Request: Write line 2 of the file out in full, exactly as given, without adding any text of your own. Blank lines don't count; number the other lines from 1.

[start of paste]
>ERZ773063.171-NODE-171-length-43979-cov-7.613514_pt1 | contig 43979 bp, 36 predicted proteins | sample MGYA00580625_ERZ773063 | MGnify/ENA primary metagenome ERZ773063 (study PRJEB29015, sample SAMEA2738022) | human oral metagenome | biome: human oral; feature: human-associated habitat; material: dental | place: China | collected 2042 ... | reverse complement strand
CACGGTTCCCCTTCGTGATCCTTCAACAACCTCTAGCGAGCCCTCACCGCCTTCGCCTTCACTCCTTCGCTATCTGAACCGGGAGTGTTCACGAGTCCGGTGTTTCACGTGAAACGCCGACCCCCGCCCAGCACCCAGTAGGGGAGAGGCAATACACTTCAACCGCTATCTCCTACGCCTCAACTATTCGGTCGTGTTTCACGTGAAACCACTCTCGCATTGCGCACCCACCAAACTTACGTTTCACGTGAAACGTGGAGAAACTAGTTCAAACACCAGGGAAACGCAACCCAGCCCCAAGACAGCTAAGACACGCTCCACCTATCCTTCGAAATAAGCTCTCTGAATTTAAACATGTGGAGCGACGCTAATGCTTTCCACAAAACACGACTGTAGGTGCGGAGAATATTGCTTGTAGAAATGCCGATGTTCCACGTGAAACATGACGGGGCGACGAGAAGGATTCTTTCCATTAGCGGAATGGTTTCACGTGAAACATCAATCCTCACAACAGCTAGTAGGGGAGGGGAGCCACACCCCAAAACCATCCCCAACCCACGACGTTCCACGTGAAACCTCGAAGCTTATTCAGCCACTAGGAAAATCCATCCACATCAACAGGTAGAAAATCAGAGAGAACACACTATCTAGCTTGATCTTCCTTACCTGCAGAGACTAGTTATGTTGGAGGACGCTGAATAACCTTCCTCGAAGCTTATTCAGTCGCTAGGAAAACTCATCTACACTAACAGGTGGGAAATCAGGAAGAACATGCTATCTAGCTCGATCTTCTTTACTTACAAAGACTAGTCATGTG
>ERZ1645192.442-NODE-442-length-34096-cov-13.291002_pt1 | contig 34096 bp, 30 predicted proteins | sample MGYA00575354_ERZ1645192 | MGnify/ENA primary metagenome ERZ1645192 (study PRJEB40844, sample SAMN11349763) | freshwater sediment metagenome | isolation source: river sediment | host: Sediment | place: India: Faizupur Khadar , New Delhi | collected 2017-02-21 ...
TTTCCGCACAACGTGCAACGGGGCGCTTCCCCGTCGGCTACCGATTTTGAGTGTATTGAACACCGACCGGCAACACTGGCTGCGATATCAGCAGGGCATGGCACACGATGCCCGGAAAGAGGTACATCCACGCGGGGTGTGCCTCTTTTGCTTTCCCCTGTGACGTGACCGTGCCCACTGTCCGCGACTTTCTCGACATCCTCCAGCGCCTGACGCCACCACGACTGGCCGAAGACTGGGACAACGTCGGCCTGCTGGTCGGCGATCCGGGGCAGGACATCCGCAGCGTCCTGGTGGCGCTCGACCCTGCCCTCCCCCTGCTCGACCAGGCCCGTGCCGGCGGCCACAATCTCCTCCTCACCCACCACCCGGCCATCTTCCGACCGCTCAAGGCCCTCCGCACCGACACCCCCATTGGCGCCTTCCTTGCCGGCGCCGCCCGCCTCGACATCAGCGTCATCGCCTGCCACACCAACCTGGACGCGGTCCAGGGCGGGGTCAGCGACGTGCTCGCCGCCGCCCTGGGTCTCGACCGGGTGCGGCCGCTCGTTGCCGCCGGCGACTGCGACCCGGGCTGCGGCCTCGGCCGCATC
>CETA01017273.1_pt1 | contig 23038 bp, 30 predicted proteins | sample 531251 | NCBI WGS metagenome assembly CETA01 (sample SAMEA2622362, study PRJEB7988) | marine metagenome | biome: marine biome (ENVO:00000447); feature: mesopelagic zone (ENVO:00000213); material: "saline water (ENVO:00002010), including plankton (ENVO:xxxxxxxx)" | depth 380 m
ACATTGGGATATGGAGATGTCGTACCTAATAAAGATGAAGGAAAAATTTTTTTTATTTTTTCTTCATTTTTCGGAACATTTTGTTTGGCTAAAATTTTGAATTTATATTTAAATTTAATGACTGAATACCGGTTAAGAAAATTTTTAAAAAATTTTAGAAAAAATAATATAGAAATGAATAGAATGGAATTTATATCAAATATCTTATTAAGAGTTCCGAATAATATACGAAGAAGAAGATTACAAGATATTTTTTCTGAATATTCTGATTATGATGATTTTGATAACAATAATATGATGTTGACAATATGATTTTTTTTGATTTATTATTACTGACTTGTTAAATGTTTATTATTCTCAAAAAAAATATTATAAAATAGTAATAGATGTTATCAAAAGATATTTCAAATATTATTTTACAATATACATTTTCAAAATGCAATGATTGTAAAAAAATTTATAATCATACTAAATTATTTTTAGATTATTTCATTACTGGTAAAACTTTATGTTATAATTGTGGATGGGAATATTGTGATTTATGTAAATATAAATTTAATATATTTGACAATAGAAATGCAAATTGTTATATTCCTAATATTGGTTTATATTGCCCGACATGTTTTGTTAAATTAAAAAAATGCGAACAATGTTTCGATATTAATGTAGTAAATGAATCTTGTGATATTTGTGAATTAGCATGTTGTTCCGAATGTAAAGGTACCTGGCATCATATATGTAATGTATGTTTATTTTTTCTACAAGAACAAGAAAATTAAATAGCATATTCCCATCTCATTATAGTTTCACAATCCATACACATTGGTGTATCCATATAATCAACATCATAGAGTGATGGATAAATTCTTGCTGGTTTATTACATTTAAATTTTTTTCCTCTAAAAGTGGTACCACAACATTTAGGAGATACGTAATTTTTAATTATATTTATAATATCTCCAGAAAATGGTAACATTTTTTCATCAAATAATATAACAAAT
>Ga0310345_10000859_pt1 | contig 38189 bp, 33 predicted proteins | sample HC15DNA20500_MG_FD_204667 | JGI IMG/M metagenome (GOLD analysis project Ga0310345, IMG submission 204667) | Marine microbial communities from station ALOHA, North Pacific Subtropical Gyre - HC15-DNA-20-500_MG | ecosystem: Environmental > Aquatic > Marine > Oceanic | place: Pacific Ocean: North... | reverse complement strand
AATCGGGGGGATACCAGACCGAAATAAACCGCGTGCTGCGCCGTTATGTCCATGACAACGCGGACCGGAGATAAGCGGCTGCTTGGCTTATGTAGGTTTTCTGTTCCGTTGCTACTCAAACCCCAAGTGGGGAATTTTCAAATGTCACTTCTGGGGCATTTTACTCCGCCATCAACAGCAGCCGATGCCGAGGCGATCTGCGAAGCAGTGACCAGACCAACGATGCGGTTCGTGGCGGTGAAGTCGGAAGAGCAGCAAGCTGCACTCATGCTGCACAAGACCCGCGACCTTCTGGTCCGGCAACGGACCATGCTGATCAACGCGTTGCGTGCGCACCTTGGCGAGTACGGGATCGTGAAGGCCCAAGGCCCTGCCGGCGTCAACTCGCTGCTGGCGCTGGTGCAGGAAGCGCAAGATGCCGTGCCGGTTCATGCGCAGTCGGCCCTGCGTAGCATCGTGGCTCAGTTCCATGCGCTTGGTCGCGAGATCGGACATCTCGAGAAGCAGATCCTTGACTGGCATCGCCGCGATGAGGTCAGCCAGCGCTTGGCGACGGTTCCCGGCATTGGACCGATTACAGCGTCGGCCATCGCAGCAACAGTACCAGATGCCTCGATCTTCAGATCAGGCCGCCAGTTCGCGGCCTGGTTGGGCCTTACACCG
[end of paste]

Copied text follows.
CACGGTTCCCCTTCGTGATCCTTCAACAACCTCTAGCGAGCCCTCACCGCCTTCGCCTTCACTCCTTCGCTATCTGAACCGGGAGTGTTCACGAGTCCGGTGTTTCACGTGAAACGCCGACCCCCGCCCAGCACCCAGTAGGGGAGAGGCAATACACTTCAACCGCTATCTCCTACGCCTCAACTATTCGGTCGTGTTTCACGTGAAACCACTCTCGCATTGCGCACCCACCAAACTTACGTTTCACGTGAAACGTGGAGAAACTAGTTCAAACACCAGGGAAACGCAACCCAGCCCCAAGACAGCTAAGACACGCTCCACCTATCCTTCGAAATAAGCTCTCTGAATTTAAACATGTGGAGCGACGCTAATGCTTTCCACAAAACACGACTGTAGGTGCGGAGAATATTGCTTGTAGAAATGCCGATGTTCCACGTGAAACATGACGGGGCGACGAGAAGGATTCTTTCCATTAGCGGAATGGTTTCACGTGAAACATCAATCCTCACAACAGCTAGTAGGGGAGGGGAGCCACACCCCAAAACCATCCCCAACCCACGACGTTCCACGTGAAACCTCGAAGCTTATTCAGCCACTAGGAAAATCCATCCACATCAACAGGTAGAAAATCAGAGAGAACACACTATCTAGCTTGATCTTCCTTACCTGCAGAGACTAGTTATGTTGGAGGACGCTGAATAACCTTCCTCGAAGCTTATTCAGTCGCTAGGAAAACTCATCTACACTAACAGGTGGGAAATCAGGAAGAACATGCTATCTAGCTCGATCTTCTTTACTTACAAAGACTAGTCATGTG